Palace of Care – Second Languages Part 2

Photo by Jaddy Liu on Unsplash

I had been on call for the hospital when the little old Chinese man had first presented to hospital. They had discussed his situation, a large stomach cancer which kept on bleeding, and that his Hb level was only 41. My opinion was that he was dying from recurrent bleeding that could not be stopped. My advice was that the hospital team have a discussion with the patient and family about the fact that his bleeding would be a life-ending event, that further transfusions would not be able to keep up with the amount of bleeding that was happening.

Some of my advice was taken, but not everything. It was as if the hospital doctors had spoken to me in a second language, one that didn’t lead to mutual understanding. They did end up having a conversation with the patient and his daughter about no further transfusions, but this was after transfusing one more unit of blood. The hospital doctor could speak Mandarin with the patient and family. He told them that the last unit of blood was an, “especially strong unit of blood, and would give him an extra boost.” Following this final transfusion the patient was sent across to the hospice.

In the first days of admission the patient was stable, he didn’t have pain, he didn’t have bleeding. His appetite returned and he ate small amounts of food that his family brought in. He remained stable over the course of a week and we started to consider discharge plans. His wife would come to visit him towing a small suitcase with small wheels behind her. They had been together for over sixty years, and had been university classmates.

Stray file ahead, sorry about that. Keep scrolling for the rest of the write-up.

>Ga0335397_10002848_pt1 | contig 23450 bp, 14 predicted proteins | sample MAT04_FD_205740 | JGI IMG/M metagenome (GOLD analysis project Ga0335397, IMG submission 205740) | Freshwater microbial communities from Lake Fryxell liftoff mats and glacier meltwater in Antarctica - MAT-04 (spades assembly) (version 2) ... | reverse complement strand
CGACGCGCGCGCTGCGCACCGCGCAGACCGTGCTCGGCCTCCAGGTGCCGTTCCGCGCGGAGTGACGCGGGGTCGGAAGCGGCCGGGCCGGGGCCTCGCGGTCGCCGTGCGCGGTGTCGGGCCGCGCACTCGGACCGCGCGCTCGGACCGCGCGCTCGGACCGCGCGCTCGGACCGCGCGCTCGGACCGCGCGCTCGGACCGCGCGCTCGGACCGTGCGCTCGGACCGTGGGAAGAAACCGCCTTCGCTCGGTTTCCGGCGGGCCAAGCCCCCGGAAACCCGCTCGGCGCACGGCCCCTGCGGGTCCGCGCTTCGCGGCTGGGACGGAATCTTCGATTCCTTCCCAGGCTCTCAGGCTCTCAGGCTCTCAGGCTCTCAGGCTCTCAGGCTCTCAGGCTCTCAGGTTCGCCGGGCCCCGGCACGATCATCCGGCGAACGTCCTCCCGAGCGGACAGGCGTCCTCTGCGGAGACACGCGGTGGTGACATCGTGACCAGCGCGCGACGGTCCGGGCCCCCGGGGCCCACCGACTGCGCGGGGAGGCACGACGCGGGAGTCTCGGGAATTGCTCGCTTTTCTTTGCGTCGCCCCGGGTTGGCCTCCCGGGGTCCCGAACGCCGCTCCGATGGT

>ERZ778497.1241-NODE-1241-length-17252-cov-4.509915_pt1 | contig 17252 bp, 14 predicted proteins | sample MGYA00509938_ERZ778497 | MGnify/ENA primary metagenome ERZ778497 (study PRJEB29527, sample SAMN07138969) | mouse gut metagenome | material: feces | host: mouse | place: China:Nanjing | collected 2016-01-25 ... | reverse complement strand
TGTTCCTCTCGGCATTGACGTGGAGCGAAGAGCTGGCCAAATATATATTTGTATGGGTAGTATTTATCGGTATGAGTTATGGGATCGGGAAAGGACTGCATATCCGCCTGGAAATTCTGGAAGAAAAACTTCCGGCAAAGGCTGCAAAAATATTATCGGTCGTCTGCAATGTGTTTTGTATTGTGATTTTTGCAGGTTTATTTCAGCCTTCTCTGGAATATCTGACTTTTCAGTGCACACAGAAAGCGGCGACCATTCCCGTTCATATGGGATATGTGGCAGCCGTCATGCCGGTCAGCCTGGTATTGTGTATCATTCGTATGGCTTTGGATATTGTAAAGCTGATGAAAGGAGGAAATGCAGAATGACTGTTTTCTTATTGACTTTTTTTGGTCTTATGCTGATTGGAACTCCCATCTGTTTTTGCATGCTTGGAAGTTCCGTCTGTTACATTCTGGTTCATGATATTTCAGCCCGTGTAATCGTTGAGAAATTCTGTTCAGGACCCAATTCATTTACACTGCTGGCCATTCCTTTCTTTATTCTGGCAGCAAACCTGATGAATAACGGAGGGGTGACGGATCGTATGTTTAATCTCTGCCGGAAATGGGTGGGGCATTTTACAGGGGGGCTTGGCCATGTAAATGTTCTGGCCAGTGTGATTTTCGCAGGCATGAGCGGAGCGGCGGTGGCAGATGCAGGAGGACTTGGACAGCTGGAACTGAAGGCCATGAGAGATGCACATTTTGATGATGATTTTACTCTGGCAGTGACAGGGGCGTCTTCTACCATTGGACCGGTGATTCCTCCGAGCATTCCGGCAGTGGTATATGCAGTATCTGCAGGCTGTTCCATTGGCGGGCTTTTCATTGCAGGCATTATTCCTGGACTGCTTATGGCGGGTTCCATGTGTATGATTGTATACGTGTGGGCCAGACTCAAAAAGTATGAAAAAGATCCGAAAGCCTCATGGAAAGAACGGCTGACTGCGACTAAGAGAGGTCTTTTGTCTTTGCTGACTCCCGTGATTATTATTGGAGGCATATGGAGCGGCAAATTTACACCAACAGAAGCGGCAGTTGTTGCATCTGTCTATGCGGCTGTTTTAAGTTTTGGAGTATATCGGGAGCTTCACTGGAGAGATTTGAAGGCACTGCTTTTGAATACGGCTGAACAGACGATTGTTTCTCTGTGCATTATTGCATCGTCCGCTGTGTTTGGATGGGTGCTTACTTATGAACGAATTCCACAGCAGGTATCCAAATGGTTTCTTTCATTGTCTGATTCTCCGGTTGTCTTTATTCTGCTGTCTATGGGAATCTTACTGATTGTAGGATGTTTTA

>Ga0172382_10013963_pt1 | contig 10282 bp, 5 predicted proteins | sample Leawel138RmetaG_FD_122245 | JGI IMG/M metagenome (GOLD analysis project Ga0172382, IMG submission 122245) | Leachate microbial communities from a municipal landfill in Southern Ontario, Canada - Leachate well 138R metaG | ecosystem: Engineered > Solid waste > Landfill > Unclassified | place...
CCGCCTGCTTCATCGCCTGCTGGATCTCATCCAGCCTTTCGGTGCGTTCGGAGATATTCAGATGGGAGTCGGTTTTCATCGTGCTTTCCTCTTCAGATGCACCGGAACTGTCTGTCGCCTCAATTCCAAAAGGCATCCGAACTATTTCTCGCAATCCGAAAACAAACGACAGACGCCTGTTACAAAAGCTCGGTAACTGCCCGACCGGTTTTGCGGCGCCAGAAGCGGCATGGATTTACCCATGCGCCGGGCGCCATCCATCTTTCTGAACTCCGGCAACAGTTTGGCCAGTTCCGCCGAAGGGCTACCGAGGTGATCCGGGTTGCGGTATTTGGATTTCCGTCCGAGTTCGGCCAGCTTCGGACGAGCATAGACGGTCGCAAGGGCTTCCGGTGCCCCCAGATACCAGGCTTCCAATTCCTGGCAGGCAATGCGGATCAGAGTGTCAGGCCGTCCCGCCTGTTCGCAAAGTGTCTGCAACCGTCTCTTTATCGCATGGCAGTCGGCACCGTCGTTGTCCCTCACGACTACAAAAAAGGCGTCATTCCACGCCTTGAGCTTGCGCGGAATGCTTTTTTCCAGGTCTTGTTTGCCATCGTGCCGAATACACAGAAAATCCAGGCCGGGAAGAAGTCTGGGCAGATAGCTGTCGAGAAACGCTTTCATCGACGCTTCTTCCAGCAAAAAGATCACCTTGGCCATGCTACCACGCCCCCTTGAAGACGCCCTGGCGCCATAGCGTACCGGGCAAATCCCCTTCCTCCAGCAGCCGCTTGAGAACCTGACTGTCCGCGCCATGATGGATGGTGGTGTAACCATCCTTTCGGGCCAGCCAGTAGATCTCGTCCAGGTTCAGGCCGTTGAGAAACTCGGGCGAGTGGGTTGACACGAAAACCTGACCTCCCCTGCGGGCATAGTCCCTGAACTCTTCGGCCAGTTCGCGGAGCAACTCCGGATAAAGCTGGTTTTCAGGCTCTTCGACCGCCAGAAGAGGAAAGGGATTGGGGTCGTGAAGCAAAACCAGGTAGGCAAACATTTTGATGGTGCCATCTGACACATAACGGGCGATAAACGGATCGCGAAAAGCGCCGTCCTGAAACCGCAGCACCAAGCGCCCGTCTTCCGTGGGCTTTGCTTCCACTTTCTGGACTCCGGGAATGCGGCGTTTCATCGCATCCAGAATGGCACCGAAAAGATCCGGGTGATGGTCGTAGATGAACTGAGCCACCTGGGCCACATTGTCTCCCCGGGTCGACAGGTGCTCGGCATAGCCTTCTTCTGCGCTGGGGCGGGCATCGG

We were preparing to discharge him home and then his nausea returned, followed by vomiting, and then he vomited blood. He continued to deny pain but looked sore, especially as the vomits continued. We changed his medications to control his nausea and lessen his vomiting. He became more sleepy, less clear in his thinking, he was dying. We made him comfortable and looked after his family including his elderly wife.

His look-alike son was a doctor and worked in Australia, he was trying to make his way back to New Zealand but at the time both countries were in the middle of Omicron coronavirus surges. His doctor son ended up catching Covid himself and thus was not able to travel back to see his father. His only grandson who was studying further abroad also was unable to see him. They both made video phone calls and said there goodbyes from many thousands of miles away.

The little old Chinese man died peacefully in his sleep, in the presence of his wife and daughter. They would miss him dearly but were glad that he did not have to suffer any more.

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